Paul  Weyrich

When I was a reporter for the MILWAUKEE SENTINEL (now the Milwaukee Journal-Sentinel) we had four deadlines. The first was 6:00 PM. The papers printed after that deadline were trucked to places such as Superior and Ashland, Wisconsin and the Upper Peninsula of Michigan. Since I covered City Hall, I often had a difficult time writing stories about what happened at a City Council meeting which had concluded only an hour earlier. Our last deadline was midnight. Most often no change was made after the final deadline but if a late-breaking story made it to the newsroom by 11:30 PM or so it could be quickly written and inserted in lieu of another article. I saw this happen only twice while I was at the paper. Most often I wrote for the 10:00 PM deadline, as did most of the reporters. Life was laid back. Even though our City Editor, Bob Wills, had the reputation as the toughest boss in town, I led a comparatively relaxed life forty-three years ago.

Then came an opportunity in television. The News Director at WISN-TV, then the CBS affiliate, Bob Herzog, had read a couple of the stories I had broken from City Hall. Someone told him I had been in radio. He called and asked if I would do an audition. WISN was beginning a morning news/talk half hour and going from 15 minutes to a half hour with other WISN newscasts. I got the job. So I had three deadlines.

The first was my newscast in the morning, which usually consisted of leftover news and clips from the night before and a few short items rewritten from the Sentinel's Midnight Edition. Then we had our 6:00 PM. deadline for the newscast which followed Walter Cronkite, who also was switching from 15 minutes to a half hour. And then the 10:00 PM newscast. Most of us who worked in the daytime were long gone before the deadline of 9:30 PM. One lonely soul was left in the newsroom to watch for late-breaking stories or to fix the film if it broke. Again, no pressure. On weekends we had only the 10:00 PM news. I was the anchorman but I also wrote the newscast. We billed it has a half hour newscast but in reality it was 15 minutes of news. There were five minutes of commercials, a five-minute Sportscast and a five-minute weather segment. Basically I had all day to prepare a single 15 minutes of news-hardly a difficult deadline.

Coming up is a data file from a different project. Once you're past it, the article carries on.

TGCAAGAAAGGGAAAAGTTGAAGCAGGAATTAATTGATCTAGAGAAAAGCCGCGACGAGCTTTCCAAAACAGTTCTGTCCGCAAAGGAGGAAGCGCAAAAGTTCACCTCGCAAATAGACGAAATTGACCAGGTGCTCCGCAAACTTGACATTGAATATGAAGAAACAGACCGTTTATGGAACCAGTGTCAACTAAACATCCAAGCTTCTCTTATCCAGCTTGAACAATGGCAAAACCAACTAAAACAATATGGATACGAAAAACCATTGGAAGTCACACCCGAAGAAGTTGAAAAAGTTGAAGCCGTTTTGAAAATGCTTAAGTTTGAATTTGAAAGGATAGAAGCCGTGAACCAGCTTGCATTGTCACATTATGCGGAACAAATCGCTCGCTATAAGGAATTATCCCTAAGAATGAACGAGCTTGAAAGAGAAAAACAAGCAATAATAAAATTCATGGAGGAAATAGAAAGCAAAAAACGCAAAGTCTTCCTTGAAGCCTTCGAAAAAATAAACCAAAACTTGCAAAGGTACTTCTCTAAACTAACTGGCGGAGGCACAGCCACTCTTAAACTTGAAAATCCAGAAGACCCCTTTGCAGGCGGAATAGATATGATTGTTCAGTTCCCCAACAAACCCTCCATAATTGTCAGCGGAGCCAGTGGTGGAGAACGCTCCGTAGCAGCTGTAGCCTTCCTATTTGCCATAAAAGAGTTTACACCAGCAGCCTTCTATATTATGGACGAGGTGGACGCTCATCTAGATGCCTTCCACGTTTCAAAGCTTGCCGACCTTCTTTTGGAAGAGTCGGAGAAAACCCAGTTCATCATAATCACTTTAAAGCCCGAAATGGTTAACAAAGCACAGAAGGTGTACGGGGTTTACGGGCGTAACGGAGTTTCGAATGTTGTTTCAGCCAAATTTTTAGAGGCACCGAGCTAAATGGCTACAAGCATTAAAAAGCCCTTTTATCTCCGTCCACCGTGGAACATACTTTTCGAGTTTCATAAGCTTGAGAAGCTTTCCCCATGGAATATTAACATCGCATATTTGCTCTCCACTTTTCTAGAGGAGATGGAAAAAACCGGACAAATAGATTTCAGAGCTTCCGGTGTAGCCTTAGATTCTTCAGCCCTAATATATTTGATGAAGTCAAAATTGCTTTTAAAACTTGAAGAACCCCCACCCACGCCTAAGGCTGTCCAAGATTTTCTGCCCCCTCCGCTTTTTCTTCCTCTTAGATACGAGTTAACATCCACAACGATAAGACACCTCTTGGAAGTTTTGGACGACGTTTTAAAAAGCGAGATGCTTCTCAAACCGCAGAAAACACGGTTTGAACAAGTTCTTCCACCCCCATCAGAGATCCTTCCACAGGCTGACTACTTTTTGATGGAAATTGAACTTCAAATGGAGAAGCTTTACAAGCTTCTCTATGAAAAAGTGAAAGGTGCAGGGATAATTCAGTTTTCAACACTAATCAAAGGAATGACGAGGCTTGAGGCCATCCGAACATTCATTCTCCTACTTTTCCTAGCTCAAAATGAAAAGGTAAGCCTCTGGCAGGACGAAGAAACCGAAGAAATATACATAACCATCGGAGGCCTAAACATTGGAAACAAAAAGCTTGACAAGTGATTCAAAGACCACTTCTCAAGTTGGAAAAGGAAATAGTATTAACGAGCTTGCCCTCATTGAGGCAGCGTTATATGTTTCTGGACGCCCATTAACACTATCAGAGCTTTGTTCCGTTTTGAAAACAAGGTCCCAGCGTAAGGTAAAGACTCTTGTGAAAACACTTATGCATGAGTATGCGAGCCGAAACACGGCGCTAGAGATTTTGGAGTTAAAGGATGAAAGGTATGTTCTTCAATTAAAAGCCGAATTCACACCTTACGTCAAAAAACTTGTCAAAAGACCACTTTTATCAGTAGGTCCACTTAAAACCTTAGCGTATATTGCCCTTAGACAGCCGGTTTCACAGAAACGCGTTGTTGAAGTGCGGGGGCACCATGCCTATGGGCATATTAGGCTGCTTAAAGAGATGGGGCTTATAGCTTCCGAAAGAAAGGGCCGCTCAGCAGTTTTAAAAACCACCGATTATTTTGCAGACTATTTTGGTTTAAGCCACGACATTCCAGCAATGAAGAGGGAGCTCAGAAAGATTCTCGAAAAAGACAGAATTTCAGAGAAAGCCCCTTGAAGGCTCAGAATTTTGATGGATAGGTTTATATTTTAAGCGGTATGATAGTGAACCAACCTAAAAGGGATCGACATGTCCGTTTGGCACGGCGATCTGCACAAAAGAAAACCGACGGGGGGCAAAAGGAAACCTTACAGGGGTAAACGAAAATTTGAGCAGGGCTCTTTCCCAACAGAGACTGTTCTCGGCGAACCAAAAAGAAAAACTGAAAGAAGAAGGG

Paul Weyrich

Paul M. Weyrich is the late Chairman and CEO of the Free Congress Research and Education Foundation.
 
TOWNHALL DAILY: Be the first to read Paul Weyrich's column. Sign up today and receive Townhall.com daily lineup delivered each morning to your inbox.

Due to the overwhelming enthusiasm of our readers it has become necessary to transfer our commenting system to a more scalable system in order handle the content.